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Finance and Stochastics

, Volume 20, Issue 2, pp 321–354 | Cite as

Adapting extreme value statistics to financial time series: dealing with bias and serial dependence

  • Laurens de Haan
  • Cécile Mercadier
  • Chen ZhouEmail author
Open Access
Article

Abstract

We handle two major issues in applying extreme value analysis to financial time series, bias and serial dependence, jointly. This is achieved by studying bias correction methods when observations exhibit weak serial dependence, in the sense that they come from \(\beta\)-mixing series. For estimating the extreme value index, we propose an asymptotically unbiased estimator and prove its asymptotic normality under the \(\beta\)-mixing condition. The bias correction procedure and the dependence structure have a joint impact on the asymptotic variance of the estimator. Then we construct an asymptotically unbiased estimator of high quantiles. We apply the new method to estimate the value-at-risk of the daily return on the Dow Jones Industrial Average index.

Keywords

Hill estimator Bias correction \(\beta\)-mixing condition Tail quantile process 

Mathematics Subject Classification

62G32 60G70 

JEL Classification

C14 

1 Introduction

In financial risk management, a key concern is on modelling and evaluating potential losses occurring with extremely low probabilities, i.e., tail risks. For example, the Basel committee on banking supervision suggests regulators to require banks holding adequate capital against the tail risk of bank assets measured by the value-at-risk (VaR). The VaR refers to a high quantile of the loss distribution with an extremely low tail probability.1 Estimating such risk measures thus relies on modeling the tail region of distribution functions of asset values. To serve such a purpose, statistical tools stemming from extreme value theory (EVT) are obvious candidates. By investigating data in an intermediate region close to the tail, extreme value statistics employs models to extrapolate intermediate properties to the tail region. Although this attractive feature of extreme value statistics makes it a popular tool for evaluating tail events in many scientific fields such as meteorology and engineering, it has not yet emerged as a dominating tool in financial risk management. This is potentially due to some crucial critiques on applying EVT to financial data; see e.g. [4]. The critiques are mainly on two issues: the difficulty in selecting the intermediate region in estimation, and the validity for financial data of the maintained assumptions in EVT. This paper tries to deal with the two critiques simultaneously and provide adapted EVT methods that overcome the two issues jointly.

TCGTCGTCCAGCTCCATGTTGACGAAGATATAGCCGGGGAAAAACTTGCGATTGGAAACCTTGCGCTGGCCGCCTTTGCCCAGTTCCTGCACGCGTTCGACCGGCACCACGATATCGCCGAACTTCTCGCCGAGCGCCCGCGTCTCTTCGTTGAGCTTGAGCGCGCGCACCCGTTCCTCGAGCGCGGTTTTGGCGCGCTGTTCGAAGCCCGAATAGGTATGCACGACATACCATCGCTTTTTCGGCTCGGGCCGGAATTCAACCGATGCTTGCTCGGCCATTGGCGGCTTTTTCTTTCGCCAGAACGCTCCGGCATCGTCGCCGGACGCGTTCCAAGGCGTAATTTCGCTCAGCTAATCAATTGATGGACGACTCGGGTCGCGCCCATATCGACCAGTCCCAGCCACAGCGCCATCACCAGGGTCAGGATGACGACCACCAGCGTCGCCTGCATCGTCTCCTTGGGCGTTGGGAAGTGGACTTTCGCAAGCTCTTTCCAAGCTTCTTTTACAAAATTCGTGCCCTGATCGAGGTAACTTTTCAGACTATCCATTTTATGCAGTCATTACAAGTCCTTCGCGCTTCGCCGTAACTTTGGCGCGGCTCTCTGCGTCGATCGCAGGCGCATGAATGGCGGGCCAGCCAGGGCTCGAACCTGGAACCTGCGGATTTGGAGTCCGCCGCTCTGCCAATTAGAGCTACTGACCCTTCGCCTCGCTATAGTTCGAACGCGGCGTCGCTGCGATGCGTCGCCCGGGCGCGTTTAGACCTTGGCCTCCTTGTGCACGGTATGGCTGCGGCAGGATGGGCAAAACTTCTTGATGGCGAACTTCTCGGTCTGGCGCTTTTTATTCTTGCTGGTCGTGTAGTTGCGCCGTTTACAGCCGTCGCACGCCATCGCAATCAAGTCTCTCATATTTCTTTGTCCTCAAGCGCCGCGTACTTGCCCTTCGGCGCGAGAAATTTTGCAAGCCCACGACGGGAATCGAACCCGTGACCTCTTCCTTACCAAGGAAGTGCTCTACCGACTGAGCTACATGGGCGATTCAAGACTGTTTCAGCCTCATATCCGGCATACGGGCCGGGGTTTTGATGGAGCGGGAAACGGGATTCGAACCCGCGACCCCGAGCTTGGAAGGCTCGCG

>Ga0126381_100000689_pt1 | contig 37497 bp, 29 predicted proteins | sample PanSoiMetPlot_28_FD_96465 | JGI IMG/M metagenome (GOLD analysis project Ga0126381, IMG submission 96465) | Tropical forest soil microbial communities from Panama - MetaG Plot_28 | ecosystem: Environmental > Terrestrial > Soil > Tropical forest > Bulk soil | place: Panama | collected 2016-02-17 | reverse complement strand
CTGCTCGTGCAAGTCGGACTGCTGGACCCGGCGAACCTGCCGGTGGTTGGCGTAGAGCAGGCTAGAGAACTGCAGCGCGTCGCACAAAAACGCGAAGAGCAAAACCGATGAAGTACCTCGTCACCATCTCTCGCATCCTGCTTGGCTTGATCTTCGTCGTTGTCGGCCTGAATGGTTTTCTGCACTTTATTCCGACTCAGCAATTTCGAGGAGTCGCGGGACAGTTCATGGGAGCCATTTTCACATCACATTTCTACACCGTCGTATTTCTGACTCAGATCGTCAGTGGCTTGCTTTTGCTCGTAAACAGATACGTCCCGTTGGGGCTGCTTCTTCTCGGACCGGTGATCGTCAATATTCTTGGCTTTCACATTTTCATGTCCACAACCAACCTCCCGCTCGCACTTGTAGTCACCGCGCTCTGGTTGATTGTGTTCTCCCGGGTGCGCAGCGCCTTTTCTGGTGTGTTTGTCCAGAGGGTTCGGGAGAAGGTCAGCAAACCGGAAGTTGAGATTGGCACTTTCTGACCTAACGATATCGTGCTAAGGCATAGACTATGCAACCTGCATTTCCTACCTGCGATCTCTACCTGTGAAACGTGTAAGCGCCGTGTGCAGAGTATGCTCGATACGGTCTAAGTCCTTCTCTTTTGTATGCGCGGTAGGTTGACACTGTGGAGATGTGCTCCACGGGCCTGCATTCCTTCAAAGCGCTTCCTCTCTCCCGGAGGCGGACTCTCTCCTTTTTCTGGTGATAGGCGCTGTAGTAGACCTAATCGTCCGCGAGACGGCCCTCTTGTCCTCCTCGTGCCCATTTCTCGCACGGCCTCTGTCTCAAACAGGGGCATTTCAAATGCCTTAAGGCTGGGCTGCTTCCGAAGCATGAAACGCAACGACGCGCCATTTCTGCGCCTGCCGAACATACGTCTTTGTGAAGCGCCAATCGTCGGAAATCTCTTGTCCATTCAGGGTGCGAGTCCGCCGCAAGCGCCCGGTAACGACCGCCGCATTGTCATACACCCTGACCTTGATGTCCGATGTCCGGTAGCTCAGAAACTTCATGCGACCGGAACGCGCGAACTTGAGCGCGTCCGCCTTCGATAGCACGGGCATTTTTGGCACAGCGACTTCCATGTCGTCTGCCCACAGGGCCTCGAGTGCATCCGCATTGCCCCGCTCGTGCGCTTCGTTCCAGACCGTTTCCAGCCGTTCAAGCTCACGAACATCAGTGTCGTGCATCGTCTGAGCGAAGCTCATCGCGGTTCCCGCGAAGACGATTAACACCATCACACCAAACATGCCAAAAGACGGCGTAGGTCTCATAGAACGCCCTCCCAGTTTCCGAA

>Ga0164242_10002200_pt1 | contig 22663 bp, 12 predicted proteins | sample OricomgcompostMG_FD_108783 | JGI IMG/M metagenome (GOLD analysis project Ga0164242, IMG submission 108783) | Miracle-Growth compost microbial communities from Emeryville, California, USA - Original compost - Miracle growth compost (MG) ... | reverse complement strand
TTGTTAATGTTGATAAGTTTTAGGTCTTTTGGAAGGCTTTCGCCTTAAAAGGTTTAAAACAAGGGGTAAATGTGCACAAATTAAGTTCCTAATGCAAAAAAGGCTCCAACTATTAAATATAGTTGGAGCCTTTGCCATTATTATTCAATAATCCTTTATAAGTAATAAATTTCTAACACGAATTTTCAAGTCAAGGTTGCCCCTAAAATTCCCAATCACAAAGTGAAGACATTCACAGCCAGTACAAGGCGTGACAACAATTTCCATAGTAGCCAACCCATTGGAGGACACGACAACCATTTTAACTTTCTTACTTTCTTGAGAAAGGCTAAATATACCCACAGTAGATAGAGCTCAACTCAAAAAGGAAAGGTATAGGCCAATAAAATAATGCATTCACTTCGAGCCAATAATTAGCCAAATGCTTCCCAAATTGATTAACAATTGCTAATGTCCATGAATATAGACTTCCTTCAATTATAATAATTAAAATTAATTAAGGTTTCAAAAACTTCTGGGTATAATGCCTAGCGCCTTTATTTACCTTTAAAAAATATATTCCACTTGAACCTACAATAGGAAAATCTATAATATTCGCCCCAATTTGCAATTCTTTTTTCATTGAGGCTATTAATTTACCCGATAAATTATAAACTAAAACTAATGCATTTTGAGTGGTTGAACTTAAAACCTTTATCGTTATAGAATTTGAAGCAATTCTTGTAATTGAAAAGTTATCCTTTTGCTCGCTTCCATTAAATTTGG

We start with explaining the problem on selecting the intermediate region in estimation. Extreme value statistics usually uses only observations in an intermediate region. This has been achieved by selecting the highest (or lowest, when dealing with the lower tail) \(k=k(n)\) observations in a sample with size \(n\). The problem of selecting \(k\) is sometimes referred to as “selecting the cutoff point”. Theoretically, the statistical properties of EVT-based estimators are established for \(k\) such that \(k\to\infty\) and \(k/n\to 0\) as \(n\to\infty\). In applications with a finite sample size, it is necessary to investigate how to choose the number of high observations used in estimation. For financial practitioners, two difficulties arise: firstly, there is no straightforward procedure for the selection; secondly, the performance of the EVT estimators is rather sensitive to this choice. More specifically, there is a bias–variance tradeoff: with a low level of \(k\), the estimation variance is at a high level which may not be acceptable for the application; by increasing \(k\), i.e., using progressively more data, the variance is reduced, but at the cost of an increasing bias.

Recent developments in extreme value statistics provide two types of solutions for selecting the cutoff point. The first aims to find the optimal cutoff point that balances the bias and variance assuming that the bias term in the asymptotic distribution is finite; see e.g. [3, 8] and [12]. The second type corrects the bias under allowing that the bias term in the asymptotic distribution is at an infinite level; see e.g. [10]. In comparison with the optimal cutoff point method, the bias correction procedure usually requires additional assumptions, such as a third order condition. Nevertheless, it is preferred to the optimal cutoff point approach because of the following relative advantages. First, since bias correction methods allow an infinite bias term in the asymptotic distribution, they correspondingly allow choosing a higher level of \(k\) than that chosen in the optimal cutoff point approach. Second, by choosing a larger \(k\), bias correction methods result in a lower level of estimation variance with no asymptotic bias. Third, in practice, bias correction procedures lead to estimates that are less sensitive to the choice of \(k\). This mitigates the difficulty in the selection of the cutoff point.